The Quest

I’m on a quest. I shall be wearing shining armor, charging around on a white horse…just kidding. I will actually be wearing an apron, charging around covered in white flour. Almost the same thing.

I’m on a quest for the perfect buttermilk biscuit. It all started at Ruth’s Diner in Salt Lake City.

Ruth’s has been in Salt Lake for 80 years. My mom still tells stories about skipping classes in high school and going to Ruth’s for breakfast. But more to the point, this is still a family favorite for breakfasts. And the buttermilk biscuits here are TO DIE FOR.

Literally. If a plate of Ruth’s biscuits were lying on a track in front of a speeding train, I would absolutely jump onto the rails to rescue the biscuits. And then I would eat them in a celebration of my victory.

Oh yeah. I would totally do that.

*drool…*

Huh? What? Where was I? Sorry about that. Just thinking about these biscuits, I get a little distracted.

Thus began my biscuit quest. I am going to figure out (eventually) how to make a similarly awesome biscuit. And then I’ll probably make them every day for a year.

I started with a standard cream biscuit because it was easy, and I forgot to bake bread and I was out of yeast. Or something like that. The cream biscuits are good, but not amazing. They are soft and tasty and a tiny bit sweet, but not fluffy and tall like Ruth’s.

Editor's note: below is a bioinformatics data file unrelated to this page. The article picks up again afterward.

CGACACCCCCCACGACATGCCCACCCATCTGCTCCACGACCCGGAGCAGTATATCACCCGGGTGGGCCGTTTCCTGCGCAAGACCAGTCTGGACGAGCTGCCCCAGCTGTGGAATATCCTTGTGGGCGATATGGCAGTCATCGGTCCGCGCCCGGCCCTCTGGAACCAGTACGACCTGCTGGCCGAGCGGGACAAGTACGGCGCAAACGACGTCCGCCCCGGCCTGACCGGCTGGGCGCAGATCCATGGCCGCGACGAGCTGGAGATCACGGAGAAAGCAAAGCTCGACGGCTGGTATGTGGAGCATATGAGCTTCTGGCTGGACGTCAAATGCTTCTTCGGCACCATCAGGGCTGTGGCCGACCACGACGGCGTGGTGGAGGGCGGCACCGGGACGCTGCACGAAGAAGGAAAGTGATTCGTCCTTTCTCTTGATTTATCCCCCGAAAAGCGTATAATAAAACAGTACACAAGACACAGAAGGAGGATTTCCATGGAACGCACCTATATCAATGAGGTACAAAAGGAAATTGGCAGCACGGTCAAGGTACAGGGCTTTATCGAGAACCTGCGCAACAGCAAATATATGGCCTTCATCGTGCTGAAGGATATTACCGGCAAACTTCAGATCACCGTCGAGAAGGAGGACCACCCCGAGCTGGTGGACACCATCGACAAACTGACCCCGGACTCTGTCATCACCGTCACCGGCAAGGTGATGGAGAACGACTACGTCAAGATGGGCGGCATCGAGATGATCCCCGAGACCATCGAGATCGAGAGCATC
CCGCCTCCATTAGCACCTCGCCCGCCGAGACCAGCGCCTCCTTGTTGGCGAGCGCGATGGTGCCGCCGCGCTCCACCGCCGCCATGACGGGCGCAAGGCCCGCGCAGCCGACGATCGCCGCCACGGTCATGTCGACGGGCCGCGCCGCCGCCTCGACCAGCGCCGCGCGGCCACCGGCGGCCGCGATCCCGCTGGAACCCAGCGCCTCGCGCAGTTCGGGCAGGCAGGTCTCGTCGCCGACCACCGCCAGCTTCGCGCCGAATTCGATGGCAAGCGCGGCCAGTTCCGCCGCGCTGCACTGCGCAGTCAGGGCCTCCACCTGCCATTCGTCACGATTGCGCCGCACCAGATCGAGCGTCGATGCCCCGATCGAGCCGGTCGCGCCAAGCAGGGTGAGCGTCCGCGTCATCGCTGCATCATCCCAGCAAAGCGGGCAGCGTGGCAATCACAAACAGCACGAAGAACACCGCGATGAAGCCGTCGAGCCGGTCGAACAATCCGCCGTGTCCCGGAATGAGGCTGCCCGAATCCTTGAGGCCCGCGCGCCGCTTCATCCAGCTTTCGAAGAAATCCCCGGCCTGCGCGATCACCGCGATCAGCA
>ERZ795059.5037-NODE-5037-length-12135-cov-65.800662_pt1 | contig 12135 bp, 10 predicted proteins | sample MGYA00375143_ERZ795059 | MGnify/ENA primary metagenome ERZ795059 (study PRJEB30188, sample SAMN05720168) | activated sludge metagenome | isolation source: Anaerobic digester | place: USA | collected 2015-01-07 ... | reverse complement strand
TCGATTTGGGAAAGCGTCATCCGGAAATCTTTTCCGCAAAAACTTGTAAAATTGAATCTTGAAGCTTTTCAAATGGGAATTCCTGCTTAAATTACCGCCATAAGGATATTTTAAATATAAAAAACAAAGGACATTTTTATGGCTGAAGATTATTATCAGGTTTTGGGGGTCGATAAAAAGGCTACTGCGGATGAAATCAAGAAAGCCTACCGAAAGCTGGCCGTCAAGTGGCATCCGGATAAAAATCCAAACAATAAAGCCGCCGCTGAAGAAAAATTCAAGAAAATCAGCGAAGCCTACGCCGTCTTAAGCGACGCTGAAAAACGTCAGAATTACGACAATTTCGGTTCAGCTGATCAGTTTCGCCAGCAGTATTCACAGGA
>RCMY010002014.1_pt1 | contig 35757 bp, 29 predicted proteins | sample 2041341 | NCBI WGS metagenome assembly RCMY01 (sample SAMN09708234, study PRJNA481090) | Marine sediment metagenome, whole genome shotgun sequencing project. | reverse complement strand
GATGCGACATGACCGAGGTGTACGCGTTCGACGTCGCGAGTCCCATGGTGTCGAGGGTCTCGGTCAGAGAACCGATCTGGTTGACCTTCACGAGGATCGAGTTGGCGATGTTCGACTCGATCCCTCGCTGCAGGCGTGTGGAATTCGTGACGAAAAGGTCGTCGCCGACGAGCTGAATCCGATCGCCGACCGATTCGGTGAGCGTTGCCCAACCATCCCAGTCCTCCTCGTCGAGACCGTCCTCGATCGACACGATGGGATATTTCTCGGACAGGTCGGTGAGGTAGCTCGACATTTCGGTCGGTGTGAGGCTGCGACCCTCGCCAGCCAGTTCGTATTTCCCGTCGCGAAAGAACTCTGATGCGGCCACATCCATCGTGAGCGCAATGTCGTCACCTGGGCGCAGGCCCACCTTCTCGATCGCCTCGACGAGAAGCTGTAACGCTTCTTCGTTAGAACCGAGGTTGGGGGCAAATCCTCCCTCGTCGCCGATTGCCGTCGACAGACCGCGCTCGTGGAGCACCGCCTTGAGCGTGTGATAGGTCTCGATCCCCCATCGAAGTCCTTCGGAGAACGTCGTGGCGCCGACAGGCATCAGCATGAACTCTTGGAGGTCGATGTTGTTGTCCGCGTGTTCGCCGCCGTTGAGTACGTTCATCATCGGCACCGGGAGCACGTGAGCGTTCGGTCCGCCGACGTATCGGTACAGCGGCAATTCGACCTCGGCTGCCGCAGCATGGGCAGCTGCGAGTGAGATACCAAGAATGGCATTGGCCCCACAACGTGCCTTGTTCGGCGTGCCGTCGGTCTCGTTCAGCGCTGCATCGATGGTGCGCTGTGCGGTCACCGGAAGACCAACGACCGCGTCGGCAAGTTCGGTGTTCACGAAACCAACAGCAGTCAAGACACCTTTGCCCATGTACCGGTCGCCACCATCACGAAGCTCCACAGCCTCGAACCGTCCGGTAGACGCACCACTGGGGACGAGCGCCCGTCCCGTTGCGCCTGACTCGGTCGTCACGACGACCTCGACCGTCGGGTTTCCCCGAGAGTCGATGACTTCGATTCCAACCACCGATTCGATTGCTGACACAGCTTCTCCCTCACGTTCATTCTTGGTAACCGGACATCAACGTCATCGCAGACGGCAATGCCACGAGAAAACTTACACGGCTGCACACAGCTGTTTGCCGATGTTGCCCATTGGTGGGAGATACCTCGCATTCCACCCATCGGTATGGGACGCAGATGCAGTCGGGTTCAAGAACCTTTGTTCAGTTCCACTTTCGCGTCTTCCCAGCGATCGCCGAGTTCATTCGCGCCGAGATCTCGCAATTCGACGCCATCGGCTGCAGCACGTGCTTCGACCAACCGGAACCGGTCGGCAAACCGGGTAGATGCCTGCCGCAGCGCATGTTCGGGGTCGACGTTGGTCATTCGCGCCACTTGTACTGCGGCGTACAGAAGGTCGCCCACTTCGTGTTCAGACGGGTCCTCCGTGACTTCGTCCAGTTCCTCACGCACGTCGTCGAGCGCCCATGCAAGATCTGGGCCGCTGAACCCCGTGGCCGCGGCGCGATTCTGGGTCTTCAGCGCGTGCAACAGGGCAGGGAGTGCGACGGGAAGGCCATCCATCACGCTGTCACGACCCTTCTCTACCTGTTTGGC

Next up was a variety of buttermilk biscuit I found in one of my cookbooks. It was also good, but not as fluffy as I wanted, and somehow too salty even if I only put in half the salt the recipe called for. Sad.

So I tried another version of buttermilk biscuits.

I’m extremely pleased to report that these are getting pretty close. I think the remaining key (in addition to the ever-so-crucial buttermilk) is going to be yeast and some rising time. I’m convinced that Ruth’s biscuits are actually a biscuit-bread hybrid. Of course, that only makes them more fantastic.

Anyway…who’s hungry? I may need volunteers/guinea pigs to test out new recipes. My poor husband is starting to get tired of eating my experiments.

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4 Comments

  1. Veronika

     /  October 13, 2011

    I’d happily test those out – but I am in the wrong part of the world!

    That said, I make scones (biscuits in American English) with local sourmilk, which is not buttermilk, but rather whole soured milk (filmjölk), and they work fantastically well and turn out fluffy and wonderful (if possibly not the same thing or just AS good as the ones you are going for!). If you can find an equivalent dairy product over there, I’d try it and see what gives!

    Reply
  2. Veronika, is it possible to sour whole milk at home to get something similar? I haven’t come across sourmilk anywhere in the US, but I’d love to try some!

    Reply
  3. Shauna

     /  October 28, 2011

    Miko-you might try plain Keifer if you can find it. Should be in the yogurt section. according to wikipedia, species Lactococcus lactis and Leuconostoc mesenteroides are the bacterias specifically in sour milk. Also Cultured buttermilk is similar.

    Reply
  1. Biscuits: Not Just Breakfast Food! « smorgasbord

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